by William Grimes
Stephen De Staebler, a sculptor whose fractured, dislocated human figures gave a modern voice and a sense of mystery to traditional realist forms, died on May 13 at his home in Berkeley, Calif. He was 78.
The cause was complications of cancer, Jill Ringler, his studio archivist, said.
Mr. De Staebler found his medium when he met the pioneering ceramist Peter Voulkos at the University of California in the late 1950s. Impressed by the expressive possibilities of clay, he began making landscape-like floor works.
In the late 1970s he began coaxing distressed, disjointed humanoid forms from large, vertical clay columns. Colored with powdered oxides and fired in a kiln, they presented potent images of broken, struggling humanity.
“We are all wounded survivors, alive but devastated selves, fragmented, isolated — the condition of modern man,” he recently told Timothy A. Burgard, a curator at the Fine Arts Museums of San Francisco, who is organizing a De Staebler retrospective. “Art tries to restructure reality so that we can live with the suffering.”
Stephen Lucas De Staebler was born on March 24, 1933, in St. Louis. While working toward a bachelor’s degree in religion at Princeton, he made art on the side and spent a summer at Black Mountain College studying painting with Ben Shahn and Robert Motherwell.
After receiving his bachelor’s degree in 1954, he served with the Army in West Germany. He enrolled at Berkeley intending to teach art in the public schools but, after receiving his teaching credentials, earned a master’s degree in art in 1961.
He exhibited widely, particularly in the Bay Area, where he taught for many years at the San Francisco Art Institute and San Francisco State University.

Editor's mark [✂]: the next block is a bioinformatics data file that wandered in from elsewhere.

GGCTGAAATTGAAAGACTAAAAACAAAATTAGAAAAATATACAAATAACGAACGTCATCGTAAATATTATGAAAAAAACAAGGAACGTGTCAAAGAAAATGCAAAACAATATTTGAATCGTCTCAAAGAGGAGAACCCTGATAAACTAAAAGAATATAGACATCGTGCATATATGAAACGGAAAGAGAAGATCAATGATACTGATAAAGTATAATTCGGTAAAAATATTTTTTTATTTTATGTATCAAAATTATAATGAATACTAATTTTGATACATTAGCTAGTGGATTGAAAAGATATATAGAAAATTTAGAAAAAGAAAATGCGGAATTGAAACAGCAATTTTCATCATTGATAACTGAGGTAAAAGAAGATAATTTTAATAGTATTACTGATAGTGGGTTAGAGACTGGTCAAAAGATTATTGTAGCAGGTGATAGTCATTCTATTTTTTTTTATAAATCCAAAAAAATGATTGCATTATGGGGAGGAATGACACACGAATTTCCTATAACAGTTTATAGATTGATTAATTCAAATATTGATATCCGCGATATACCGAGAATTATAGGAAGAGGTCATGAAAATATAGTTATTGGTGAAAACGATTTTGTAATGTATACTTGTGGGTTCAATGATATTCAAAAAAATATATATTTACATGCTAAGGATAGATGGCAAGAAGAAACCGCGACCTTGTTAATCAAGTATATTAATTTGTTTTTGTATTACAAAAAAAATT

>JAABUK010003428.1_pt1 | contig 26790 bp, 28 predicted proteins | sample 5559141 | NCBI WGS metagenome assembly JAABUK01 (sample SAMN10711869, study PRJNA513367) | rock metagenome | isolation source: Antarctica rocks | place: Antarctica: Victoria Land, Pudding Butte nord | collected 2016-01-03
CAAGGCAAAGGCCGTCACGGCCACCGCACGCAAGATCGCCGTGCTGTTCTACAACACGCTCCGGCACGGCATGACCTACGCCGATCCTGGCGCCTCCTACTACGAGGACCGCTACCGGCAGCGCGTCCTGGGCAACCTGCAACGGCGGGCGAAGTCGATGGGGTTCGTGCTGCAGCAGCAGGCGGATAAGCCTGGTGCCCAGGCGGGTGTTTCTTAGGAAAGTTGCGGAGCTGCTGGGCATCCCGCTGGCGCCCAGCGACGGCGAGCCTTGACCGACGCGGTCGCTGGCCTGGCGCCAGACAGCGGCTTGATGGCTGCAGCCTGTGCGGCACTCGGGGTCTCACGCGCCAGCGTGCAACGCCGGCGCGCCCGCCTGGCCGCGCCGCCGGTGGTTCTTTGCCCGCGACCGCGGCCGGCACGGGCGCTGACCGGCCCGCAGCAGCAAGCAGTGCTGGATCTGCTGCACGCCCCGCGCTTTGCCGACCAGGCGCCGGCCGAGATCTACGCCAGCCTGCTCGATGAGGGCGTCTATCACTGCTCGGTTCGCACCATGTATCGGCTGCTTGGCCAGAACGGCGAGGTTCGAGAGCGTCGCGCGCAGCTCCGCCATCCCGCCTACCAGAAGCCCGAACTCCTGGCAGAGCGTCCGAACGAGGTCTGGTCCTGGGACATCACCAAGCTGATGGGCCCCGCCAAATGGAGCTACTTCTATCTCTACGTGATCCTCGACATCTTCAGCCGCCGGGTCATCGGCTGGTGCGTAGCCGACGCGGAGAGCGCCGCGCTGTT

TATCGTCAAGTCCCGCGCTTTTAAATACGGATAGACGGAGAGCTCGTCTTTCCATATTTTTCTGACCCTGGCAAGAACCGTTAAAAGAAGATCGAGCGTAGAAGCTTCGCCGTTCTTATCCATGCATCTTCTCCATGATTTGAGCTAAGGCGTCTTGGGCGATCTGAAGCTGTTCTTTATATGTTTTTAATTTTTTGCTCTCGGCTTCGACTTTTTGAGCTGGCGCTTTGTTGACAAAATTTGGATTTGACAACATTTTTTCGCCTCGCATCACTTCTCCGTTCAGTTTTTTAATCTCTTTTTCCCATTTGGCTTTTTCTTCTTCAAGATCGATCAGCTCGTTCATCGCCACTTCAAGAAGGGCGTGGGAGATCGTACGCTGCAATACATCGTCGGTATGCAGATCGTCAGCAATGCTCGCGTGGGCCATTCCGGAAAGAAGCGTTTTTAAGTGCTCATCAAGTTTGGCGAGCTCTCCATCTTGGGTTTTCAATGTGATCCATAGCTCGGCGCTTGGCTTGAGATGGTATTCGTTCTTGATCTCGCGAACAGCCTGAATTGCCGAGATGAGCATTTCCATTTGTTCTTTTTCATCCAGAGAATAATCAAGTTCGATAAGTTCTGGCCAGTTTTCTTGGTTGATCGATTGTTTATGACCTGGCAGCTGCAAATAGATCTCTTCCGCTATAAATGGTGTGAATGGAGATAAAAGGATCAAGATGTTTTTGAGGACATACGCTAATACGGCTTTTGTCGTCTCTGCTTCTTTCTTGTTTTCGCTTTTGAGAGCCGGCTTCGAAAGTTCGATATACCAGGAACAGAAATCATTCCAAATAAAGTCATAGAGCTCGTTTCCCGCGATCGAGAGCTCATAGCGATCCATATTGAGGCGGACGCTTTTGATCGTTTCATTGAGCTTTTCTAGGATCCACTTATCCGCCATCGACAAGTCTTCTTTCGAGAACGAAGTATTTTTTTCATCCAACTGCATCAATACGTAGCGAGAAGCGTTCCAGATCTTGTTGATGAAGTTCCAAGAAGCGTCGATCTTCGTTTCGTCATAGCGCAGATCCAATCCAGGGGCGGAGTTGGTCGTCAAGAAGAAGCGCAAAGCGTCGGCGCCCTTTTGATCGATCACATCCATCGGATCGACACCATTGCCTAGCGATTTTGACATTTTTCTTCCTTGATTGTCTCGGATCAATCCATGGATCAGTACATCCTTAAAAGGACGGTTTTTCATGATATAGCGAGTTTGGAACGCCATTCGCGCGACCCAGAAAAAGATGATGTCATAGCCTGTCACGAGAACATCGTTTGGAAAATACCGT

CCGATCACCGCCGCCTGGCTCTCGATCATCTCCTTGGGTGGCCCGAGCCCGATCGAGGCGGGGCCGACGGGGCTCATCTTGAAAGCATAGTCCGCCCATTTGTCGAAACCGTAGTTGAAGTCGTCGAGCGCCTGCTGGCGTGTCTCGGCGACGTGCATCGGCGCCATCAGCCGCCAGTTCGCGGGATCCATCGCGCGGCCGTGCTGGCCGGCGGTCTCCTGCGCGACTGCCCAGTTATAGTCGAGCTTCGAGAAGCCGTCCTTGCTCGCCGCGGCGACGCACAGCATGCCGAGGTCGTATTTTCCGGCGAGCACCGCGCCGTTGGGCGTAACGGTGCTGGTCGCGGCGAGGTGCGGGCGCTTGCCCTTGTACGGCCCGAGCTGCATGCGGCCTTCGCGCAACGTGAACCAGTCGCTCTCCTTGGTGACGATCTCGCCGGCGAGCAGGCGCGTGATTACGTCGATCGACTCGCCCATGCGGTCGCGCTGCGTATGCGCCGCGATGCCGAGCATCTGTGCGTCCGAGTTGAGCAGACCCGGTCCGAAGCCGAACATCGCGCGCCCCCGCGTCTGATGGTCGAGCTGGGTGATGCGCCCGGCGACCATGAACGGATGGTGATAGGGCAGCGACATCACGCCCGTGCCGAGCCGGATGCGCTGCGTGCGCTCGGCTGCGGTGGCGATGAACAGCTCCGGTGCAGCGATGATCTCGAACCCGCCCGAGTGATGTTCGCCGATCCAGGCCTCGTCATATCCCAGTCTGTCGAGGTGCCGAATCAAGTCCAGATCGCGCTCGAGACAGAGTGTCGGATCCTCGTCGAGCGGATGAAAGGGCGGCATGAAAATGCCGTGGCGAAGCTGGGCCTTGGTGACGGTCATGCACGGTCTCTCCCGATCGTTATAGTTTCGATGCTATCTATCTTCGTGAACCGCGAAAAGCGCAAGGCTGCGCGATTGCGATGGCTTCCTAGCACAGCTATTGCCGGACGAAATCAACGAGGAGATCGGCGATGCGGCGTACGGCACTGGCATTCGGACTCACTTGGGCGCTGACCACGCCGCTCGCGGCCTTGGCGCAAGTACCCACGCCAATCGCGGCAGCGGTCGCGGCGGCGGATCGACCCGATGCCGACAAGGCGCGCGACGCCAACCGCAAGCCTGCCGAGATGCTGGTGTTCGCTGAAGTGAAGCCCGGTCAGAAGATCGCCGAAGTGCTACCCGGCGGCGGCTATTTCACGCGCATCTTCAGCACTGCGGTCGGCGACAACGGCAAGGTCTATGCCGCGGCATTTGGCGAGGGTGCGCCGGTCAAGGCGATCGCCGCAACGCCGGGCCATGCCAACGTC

In 1988 Saddleback College in Mission Viejo, Calif., organized the traveling exhibition “Stephen De Staebler: The Figure.” Reviewing the show at the Neuberger Museum of Art at the State University of New York, Purchase, Michael Brenson, in The New York Times, noted the enigmatic, disjointed nature of Mr. De Staebler’s art.
“In his human comedy, wholeness has no meaning,” he wrote. “His men and women — when it is clear that they are men or women — seem like pieces of a puzzle without a key.” By this time, Mr. De Staebler had begun working in bronze as well as clay.
“Matter and Spirit: Stephen De Staebler,” his retrospective, is scheduled to open at the de Young Museum in San Francisco in January 2012.
Mr. De Staebler’s first wife, the former Dona Curley, died in 1996. He is survived by his wife Danae Mattes; a daughter, Arianne, of Berkeley; and two sons, Jordan, of Oakland, Calif., and David, of Bishop, Calif.
“The human figure is the most loaded of all forms because we live in one,” Mr. De Staebler told Mr. Burgard, the curator. “The figure obsesses not just artists, but human beings. It’s our prison. It’s what gives us life and gives us death.”
A version of this article appeared in print on May 26, 2011, on page A33 of the New York edition with the headline: Stephen De Staebler, 78, Sculptor of Human Form.